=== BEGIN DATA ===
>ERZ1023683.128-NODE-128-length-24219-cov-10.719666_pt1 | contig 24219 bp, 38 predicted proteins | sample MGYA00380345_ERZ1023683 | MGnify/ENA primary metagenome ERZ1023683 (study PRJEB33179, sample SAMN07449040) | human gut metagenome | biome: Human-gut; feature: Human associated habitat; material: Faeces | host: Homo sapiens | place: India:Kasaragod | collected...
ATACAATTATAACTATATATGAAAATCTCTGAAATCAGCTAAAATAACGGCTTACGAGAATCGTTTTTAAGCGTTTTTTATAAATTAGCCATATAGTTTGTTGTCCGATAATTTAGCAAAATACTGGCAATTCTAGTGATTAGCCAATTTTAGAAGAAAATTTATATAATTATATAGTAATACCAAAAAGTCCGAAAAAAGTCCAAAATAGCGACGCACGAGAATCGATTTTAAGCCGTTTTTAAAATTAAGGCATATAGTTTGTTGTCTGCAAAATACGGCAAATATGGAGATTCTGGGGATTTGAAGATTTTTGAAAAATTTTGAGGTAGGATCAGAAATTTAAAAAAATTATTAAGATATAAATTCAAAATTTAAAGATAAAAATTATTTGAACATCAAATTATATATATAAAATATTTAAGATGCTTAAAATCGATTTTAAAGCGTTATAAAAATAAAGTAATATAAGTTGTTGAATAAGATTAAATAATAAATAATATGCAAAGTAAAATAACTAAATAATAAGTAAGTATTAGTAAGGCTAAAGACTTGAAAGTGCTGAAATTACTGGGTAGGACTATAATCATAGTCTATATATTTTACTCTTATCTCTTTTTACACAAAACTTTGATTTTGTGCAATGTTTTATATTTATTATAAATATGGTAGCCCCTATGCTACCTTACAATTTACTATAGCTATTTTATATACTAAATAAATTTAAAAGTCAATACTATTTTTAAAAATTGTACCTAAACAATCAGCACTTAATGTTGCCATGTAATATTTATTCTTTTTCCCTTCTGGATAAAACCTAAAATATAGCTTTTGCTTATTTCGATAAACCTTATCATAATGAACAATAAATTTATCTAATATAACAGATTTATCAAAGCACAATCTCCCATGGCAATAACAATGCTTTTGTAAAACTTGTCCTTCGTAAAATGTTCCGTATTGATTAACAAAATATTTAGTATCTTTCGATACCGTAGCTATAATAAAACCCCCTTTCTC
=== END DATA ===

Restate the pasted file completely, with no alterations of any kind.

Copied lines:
>ERZ1023683.128-NODE-128-length-24219-cov-10.719666_pt1 | contig 24219 bp, 38 predicted proteins | sample MGYA00380345_ERZ1023683 | MGnify/ENA primary metagenome ERZ1023683 (study PRJEB33179, sample SAMN07449040) | human gut metagenome | biome: Human-gut; feature: Human associated habitat; material: Faeces | host: Homo sapiens | place: India:Kasaragod | collected...
ATACAATTATAACTATATATGAAAATCTCTGAAATCAGCTAAAATAACGGCTTACGAGAATCGTTTTTAAGCGTTTTTTATAAATTAGCCATATAGTTTGTTGTCCGATAATTTAGCAAAATACTGGCAATTCTAGTGATTAGCCAATTTTAGAAGAAAATTTATATAATTATATAGTAATACCAAAAAGTCCGAAAAAAGTCCAAAATAGCGACGCACGAGAATCGATTTTAAGCCGTTTTTAAAATTAAGGCATATAGTTTGTTGTCTGCAAAATACGGCAAATATGGAGATTCTGGGGATTTGAAGATTTTTGAAAAATTTTGAGGTAGGATCAGAAATTTAAAAAAATTATTAAGATATAAATTCAAAATTTAAAGATAAAAATTATTTGAACATCAAATTATATATATAAAATATTTAAGATGCTTAAAATCGATTTTAAAGCGTTATAAAAATAAAGTAATATAAGTTGTTGAATAAGATTAAATAATAAATAATATGCAAAGTAAAATAACTAAATAATAAGTAAGTATTAGTAAGGCTAAAGACTTGAAAGTGCTGAAATTACTGGGTAGGACTATAATCATAGTCTATATATTTTACTCTTATCTCTTTTTACACAAAACTTTGATTTTGTGCAATGTTTTATATTTATTATAAATATGGTAGCCCCTATGCTACCTTACAATTTACTATAGCTATTTTATATACTAAATAAATTTAAAAGTCAATACTATTTTTAAAAATTGTACCTAAACAATCAGCACTTAATGTTGCCATGTAATATTTATTCTTTTTCCCTTCTGGATAAAACCTAAAATATAGCTTTTGCTTATTTCGATAAACCTTATCATAATGAACAATAAATTTATCTAATATAACAGATTTATCAAAGCACAATCTCCCATGGCAATAACAATGCTTTTGTAAAACTTGTCCTTCGTAAAATGTTCCGTATTGATTAACAAAATATTTAGTATCTTTCGATACCGTAGCTATAATAAAACCCCCTTTCTC